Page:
What Happened to the PISA 2000 Participants Five Years Later?
The transition from school-to-work has been a burning issue in most countries for the last decades. So far research on this topic has not been conclusive, and it is still not clear whether transition problems are just individual, linked to the type of education followed at upper-secondary level, or just a prolongation of problems arising from poor school performance during compulsory education. This paper uses a unique Swiss longitudinal data-set, which includes information on PISA 2000 scores and the pathways chosen after completing compulsory school. Descriptive results show that students in vocational training, who obtained lower PISA results, are significantly more likely to be in an inadequate employment situation two years after finishing vocational training. Further analysis shows, however, that it is the type of vocational training followed at upper-secondary level that is decisive for the success in the transition. Nevertheless, individual PISA scores have an indirect impact on the transition results, as they are an important factor explaining which pupils are more likely to get into an intellectually demanding vocational training and which ones are not.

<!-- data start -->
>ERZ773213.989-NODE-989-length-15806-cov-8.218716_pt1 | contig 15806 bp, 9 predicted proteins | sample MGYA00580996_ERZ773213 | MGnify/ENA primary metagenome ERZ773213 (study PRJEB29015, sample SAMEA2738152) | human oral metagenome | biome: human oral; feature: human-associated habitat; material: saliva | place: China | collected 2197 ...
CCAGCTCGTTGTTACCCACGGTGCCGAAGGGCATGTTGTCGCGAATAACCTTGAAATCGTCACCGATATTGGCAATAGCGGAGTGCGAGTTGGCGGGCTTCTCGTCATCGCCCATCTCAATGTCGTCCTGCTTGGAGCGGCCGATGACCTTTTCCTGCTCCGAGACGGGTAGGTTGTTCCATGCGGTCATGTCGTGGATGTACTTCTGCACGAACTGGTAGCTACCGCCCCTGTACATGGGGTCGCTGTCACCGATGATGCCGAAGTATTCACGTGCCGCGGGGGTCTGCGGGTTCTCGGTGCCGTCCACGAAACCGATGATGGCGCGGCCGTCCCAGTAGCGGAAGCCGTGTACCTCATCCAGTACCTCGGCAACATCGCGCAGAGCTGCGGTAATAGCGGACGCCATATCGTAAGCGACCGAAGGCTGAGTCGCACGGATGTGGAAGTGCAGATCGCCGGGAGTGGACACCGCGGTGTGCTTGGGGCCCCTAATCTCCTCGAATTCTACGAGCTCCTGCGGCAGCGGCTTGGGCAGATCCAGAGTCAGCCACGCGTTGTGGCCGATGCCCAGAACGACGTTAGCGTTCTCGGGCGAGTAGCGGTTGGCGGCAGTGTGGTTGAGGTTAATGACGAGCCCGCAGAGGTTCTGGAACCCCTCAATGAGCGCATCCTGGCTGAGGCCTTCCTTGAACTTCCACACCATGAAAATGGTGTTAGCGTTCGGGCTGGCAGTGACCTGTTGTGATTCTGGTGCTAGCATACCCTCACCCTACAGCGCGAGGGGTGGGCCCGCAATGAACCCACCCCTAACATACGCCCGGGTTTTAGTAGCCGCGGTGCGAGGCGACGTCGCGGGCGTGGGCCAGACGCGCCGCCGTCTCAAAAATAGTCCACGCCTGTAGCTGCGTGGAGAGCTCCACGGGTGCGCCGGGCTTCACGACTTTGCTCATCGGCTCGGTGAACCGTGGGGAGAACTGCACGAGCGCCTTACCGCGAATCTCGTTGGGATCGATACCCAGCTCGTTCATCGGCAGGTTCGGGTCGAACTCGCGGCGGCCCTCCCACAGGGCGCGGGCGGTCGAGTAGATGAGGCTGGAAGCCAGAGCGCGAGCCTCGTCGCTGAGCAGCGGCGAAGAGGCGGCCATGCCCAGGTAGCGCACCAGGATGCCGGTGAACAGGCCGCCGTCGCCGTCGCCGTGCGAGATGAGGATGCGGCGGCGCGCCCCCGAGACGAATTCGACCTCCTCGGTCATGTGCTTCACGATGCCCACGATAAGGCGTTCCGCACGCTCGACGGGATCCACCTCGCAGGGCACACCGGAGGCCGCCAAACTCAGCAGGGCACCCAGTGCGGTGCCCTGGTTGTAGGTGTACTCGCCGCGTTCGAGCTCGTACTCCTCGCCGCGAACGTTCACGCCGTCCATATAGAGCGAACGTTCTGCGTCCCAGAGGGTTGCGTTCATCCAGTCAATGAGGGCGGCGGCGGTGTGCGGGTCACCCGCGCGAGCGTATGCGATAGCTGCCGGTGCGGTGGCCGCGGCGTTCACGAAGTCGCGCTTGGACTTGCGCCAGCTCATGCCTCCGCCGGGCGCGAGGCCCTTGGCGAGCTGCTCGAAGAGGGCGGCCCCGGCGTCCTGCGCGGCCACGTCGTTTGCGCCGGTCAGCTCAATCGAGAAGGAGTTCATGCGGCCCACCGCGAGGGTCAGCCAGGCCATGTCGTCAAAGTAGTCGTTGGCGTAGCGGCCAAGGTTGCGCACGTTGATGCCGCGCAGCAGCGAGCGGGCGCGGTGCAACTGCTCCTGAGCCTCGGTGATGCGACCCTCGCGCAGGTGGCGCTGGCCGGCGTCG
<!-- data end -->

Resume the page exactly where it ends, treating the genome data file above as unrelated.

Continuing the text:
|Date of creation:||Jan 2008|
|Date of revision:|
|Publication status:||published as 'PISA and the Transition into the Labour Market' in: Labour, 2009, 23 (Special Issue), 111 - 137|
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